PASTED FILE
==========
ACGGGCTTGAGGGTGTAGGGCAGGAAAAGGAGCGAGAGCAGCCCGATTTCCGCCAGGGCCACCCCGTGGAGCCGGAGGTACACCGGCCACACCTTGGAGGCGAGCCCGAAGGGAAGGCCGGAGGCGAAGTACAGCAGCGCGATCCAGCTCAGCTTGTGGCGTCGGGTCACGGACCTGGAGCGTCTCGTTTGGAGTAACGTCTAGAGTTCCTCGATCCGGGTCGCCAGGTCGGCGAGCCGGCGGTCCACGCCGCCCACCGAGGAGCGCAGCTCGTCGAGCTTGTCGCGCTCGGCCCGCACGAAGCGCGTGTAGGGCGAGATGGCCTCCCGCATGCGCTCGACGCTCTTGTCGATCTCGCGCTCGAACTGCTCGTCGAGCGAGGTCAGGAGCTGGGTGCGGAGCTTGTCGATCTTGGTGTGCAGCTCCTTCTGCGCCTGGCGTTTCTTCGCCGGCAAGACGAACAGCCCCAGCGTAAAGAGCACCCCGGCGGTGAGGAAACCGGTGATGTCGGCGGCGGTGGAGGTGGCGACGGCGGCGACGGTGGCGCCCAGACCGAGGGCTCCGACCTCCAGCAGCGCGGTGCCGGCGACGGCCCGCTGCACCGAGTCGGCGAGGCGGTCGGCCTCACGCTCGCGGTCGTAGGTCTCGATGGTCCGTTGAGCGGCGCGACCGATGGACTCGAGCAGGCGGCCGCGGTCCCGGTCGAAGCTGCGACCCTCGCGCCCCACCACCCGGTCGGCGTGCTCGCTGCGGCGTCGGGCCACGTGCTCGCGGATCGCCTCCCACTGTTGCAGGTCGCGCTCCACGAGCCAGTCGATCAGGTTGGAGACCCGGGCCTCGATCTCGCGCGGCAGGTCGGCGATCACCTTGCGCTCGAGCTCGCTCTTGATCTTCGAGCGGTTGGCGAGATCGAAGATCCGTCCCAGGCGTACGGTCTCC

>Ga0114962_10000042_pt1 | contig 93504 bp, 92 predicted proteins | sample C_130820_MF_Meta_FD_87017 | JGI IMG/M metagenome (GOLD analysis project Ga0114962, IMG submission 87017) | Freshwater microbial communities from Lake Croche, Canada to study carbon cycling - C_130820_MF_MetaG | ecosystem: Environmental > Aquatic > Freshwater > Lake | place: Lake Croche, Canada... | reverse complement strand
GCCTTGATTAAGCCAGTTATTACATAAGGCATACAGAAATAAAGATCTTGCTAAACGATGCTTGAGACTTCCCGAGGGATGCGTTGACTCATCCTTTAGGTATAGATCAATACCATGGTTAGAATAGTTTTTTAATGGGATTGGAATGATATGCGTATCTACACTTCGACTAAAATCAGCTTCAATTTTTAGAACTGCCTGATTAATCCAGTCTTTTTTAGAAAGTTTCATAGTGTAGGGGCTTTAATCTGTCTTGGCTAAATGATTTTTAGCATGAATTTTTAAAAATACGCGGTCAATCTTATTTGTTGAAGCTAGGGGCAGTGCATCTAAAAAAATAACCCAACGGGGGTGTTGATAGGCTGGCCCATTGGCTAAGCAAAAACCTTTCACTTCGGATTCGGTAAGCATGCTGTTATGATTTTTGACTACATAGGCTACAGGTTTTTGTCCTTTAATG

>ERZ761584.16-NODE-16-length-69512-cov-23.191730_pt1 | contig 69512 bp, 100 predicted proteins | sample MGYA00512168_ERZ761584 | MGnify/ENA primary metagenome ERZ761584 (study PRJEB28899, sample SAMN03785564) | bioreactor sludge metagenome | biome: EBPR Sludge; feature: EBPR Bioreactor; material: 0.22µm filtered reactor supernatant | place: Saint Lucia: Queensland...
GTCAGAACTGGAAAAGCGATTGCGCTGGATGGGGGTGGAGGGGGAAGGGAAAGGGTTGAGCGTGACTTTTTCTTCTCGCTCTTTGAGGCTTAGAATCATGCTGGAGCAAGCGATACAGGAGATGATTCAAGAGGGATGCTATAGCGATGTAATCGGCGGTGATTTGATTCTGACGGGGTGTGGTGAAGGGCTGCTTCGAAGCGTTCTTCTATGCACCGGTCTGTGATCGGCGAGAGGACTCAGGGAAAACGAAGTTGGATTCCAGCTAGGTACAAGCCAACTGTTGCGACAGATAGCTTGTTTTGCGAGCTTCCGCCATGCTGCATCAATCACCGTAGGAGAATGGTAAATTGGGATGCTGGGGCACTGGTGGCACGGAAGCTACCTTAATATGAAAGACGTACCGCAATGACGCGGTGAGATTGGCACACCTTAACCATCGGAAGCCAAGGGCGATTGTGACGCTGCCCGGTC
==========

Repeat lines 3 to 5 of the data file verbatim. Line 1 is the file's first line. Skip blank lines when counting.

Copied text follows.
GCCTTGATTAAGCCAGTTATTACATAAGGCATACAGAAATAAAGATCTTGCTAAACGATGCTTGAGACTTCCCGAGGGATGCGTTGACTCATCCTTTAGGTATAGATCAATACCATGGTTAGAATAGTTTTTTAATGGGATTGGAATGATATGCGTATCTACACTTCGACTAAAATCAGCTTCAATTTTTAGAACTGCCTGATTAATCCAGTCTTTTTTAGAAAGTTTCATAGTGTAGGGGCTTTAATCTGTCTTGGCTAAATGATTTTTAGCATGAATTTTTAAAAATACGCGGTCAATCTTATTTGTTGAAGCTAGGGGCAGTGCATCTAAAAAAATAACCCAACGGGGGTGTTGATAGGCTGGCCCATTGGCTAAGCAAAAACCTTTCACTTCGGATTCGGTAAGCATGCTGTTATGATTTTTGACTACATAGGCTACAGGTTTTTGTCCTTTAATG

>ERZ761584.16-NODE-16-length-69512-cov-23.191730_pt1 | contig 69512 bp, 100 predicted proteins | sample MGYA00512168_ERZ761584 | MGnify/ENA primary metagenome ERZ761584 (study PRJEB28899, sample SAMN03785564) | bioreactor sludge metagenome | biome: EBPR Sludge; feature: EBPR Bioreactor; material: 0.22µm filtered reactor supernatant | place: Saint Lucia: Queensland...
GTCAGAACTGGAAAAGCGATTGCGCTGGATGGGGGTGGAGGGGGAAGGGAAAGGGTTGAGCGTGACTTTTTCTTCTCGCTCTTTGAGGCTTAGAATCATGCTGGAGCAAGCGATACAGGAGATGATTCAAGAGGGATGCTATAGCGATGTAATCGGCGGTGATTTGATTCTGACGGGGTGTGGTGAAGGGCTGCTTCGAAGCGTTCTTCTATGCACCGGTCTGTGATCGGCGAGAGGACTCAGGGAAAACGAAGTTGGATTCCAGCTAGGTACAAGCCAACTGTTGCGACAGATAGCTTGTTTTGCGAGCTTCCGCCATGCTGCATCAATCACCGTAGGAGAATGGTAAATTGGGATGCTGGGGCACTGGTGGCACGGAAGCTACCTTAATATGAAAGACGTACCGCAATGACGCGGTGAGATTGGCACACCTTAACCATCGGAAGCCAAGGGCGATTGTGACGCTGCCCGGTC